Mailing List:2006-03-20 10, Joseph & Mary Whitney of Oneonta, NY, by Kenneth Whitney

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Mailing List Archives > 2006-03-20 10, Joseph & Mary Whitney of Oneonta, NY, by Kenneth Whitney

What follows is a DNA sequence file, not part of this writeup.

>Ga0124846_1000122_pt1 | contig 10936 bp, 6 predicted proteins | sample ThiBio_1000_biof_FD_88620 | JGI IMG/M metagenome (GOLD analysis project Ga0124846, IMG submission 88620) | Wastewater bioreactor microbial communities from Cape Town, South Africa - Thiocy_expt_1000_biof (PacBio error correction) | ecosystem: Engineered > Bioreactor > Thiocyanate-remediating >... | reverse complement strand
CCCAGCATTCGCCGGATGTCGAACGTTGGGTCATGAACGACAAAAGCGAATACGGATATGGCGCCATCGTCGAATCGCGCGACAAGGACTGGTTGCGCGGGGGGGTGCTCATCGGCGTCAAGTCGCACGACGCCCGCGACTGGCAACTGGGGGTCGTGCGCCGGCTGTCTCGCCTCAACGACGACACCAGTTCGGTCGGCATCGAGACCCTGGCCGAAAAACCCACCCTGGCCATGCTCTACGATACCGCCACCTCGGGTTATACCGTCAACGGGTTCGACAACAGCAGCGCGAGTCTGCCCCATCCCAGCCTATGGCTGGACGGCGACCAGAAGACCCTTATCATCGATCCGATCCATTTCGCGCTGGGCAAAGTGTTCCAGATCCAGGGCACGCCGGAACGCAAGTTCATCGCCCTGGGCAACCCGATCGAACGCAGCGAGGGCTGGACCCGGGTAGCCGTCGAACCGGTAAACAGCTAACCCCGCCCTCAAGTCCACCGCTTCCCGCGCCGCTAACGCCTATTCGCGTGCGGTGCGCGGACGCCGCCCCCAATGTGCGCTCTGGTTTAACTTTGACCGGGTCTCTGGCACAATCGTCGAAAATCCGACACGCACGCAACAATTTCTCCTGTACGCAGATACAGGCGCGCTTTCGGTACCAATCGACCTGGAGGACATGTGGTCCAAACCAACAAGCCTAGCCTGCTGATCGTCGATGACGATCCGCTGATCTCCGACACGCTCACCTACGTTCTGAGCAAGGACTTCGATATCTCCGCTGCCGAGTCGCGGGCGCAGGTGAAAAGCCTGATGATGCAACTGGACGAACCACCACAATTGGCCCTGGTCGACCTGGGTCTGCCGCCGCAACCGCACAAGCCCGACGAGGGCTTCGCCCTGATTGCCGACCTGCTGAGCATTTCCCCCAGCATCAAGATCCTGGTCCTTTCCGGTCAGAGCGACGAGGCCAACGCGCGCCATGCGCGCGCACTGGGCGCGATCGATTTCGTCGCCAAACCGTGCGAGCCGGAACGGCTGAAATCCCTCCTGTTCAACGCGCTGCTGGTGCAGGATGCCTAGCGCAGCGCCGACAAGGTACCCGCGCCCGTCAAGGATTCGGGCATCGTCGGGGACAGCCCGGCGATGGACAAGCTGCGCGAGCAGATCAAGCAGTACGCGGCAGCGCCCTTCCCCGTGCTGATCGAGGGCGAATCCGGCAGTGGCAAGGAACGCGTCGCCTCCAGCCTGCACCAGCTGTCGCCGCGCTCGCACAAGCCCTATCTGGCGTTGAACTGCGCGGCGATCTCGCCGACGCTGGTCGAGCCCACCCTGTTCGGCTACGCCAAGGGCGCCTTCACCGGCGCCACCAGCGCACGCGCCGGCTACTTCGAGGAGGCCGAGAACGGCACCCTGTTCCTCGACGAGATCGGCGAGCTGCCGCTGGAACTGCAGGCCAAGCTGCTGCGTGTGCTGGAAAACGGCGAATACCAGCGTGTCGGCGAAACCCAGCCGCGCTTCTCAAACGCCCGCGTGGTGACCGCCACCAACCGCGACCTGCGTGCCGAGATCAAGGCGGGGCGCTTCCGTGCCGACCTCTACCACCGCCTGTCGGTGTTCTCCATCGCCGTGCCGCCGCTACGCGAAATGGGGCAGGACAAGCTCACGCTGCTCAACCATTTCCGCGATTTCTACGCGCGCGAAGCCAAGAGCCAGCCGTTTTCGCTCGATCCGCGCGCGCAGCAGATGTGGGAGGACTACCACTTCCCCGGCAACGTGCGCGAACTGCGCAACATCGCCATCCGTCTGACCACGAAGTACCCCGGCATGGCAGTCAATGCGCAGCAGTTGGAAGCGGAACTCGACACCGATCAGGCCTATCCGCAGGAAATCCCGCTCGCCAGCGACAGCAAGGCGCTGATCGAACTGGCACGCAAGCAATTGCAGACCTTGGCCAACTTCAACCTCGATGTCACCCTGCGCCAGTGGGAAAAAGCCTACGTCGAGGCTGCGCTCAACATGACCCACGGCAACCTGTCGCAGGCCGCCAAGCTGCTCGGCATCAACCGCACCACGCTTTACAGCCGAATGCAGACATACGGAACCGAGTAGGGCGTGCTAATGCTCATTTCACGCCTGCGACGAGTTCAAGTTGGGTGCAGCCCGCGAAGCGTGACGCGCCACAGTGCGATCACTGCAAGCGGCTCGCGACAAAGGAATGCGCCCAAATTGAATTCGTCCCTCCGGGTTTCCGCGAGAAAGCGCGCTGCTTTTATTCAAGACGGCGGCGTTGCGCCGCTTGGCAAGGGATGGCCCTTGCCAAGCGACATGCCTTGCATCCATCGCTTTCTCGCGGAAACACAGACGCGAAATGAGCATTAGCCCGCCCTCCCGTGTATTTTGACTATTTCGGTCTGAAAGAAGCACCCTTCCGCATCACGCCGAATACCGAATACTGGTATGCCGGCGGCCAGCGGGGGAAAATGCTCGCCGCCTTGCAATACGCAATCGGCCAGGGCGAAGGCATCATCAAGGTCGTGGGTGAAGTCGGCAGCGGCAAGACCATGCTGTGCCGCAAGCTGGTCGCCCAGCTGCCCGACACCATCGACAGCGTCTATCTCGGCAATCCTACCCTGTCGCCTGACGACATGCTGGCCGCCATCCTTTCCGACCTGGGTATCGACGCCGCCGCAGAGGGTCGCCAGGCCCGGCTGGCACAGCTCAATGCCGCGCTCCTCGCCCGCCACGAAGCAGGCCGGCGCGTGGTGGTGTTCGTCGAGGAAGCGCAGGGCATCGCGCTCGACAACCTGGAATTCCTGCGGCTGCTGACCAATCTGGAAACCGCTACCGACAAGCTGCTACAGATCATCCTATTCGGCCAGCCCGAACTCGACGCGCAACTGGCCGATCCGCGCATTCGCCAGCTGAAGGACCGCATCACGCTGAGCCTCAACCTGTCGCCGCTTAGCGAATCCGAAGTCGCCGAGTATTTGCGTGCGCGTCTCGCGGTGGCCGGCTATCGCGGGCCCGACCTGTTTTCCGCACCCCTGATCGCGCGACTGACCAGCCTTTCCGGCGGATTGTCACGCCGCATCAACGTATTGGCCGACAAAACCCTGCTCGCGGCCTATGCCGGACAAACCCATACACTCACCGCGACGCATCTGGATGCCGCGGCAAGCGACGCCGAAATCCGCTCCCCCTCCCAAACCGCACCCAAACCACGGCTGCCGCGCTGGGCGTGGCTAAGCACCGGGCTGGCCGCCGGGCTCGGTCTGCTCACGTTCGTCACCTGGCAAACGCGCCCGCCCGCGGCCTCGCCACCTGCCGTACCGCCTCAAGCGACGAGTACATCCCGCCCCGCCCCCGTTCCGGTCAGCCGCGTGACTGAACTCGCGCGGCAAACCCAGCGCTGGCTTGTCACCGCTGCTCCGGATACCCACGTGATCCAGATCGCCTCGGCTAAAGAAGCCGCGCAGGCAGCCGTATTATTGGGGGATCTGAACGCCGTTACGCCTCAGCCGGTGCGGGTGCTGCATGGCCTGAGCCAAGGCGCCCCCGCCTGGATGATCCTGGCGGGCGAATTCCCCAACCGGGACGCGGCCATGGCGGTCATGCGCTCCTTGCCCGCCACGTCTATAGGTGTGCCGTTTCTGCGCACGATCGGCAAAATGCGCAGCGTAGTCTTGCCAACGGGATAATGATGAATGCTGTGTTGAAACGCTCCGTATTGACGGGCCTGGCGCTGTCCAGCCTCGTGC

From: "Ken and Carol Whitney" <klw1 -at-> Subject: Joseph & Mary Whitney of Oneonta, NY Date: Mon, 20 Mar 2006 21:54:45 -0500 WRG: Below you will find my extract of material from the War of 1812 pension file of Joseph Whitney and his widow, Mary L. Whitney of Oneonta, NY. I do not know his ancestry, but perhaps someone will recognize them and inform us of his identity. Enjoy! Ken Whitney Silver Spring, MD From the War of 1812 Pension File of Joseph Whitney Private, Captain Alden Partridge's Company, Vermont Militia, US Engineers Soldier's and Widow's Claim Mary L. Whitney, Widow S.O. 10665 S.C. 12238 W.O.29306 W.C.25465 National Archives Building, Washington, D.C. Joseph Whitney's pension application is not extracted here, as the pertinent information and more is contained in the Widow's Claim. Mary L. Whitney's claim for benefits from her husband Joseph Whitney's War of 1812 pension was filed from Delaware County, New York on 9 July 1878. Mary L. Whitney testifies that she is 82 years old, and a resident of Oneonta, Ostego Co., New York. She is the widow of Joseph Whitney, who served as a Private in the company commanded by Captain Alden Partridge in the Vermont Militia in the War of 1812. She testifies that her husband enlisted under Captain Eaton, and was then transferred to Captain Partridge. He enlisted for a term of 18 month, served the 18 months, and was honorably discharged at West Point. Mary describes her husband at the time of his enlistment as 18 or 19 years old, about 5 feet, five inches high, hair dark brown in color, with black eyes. By occupation, he was a farmer. She further states that she was married to Joseph Whitney at Sharon, Windsor Co., VT on 13 June 1816 by David Blanchard, Minister of the Gospel. Her name before marriage was Mary L. Hunter, and this was the first marriage for both parties. Mary further testifies that her husband died at Oneonta, New York on 10 September 1871. She declares that their places of residence since his discharge include Sharon, VT until 1817, then moved to Franklin, New York, where they lived until 1848, then moved to Oneonta, New York, where they have lived ever since. Mary retained J.I. Goodrich, whose office was in Delhi, Delaware Co., NY, to prosecute her claim for pension benefits, and states that her husband applied for and received a land warrant, and that her husband had also received a pension up to September 1871. Her address is Oneonta, Ostego Co., New York. The application was attested by Hartford D. Nelson and William H Whitney. The Widow's Brief in the file adds the following information. Joseph Whitney enetered in Capt. A. Partridge's Co. of Engineer Corps on the 26th December 1812 for 18 months. On the rolls to June 30th 1814. Reported discharged on 26th June 1814. The bounty land claim was No. 69920-160-55 issued. There is a testimony in the file from Rhody S. Hunter concerning the marriage and identity of Mary L. Hunter. Rhody Hunter is a citizen of Sidney Center, Delaware Co., New York. She testifies that she is 84 years old and has been very well acquainted with Mary L. Whitney for 64 years last post. She further says that Mary L. Hunter was legally married to Joseph Whitney at Sharon, VT on 13 June 1816 by David Blanchard, Minister of the Gospel. Both parties were young and unmarried, and there was no legal barrier to the marriage. Mary L. Whitney had lived in her home prior to the marriage, and Joseph used to visit Mary at her home before marriage. They were married at her home, and she made the wedding cake. There is no public record of the marriage. Further testimony states that Joseph and Mary had five children, two of whom are now dead, and three are still alive. The three children are now 61, 59, and 51 years old.

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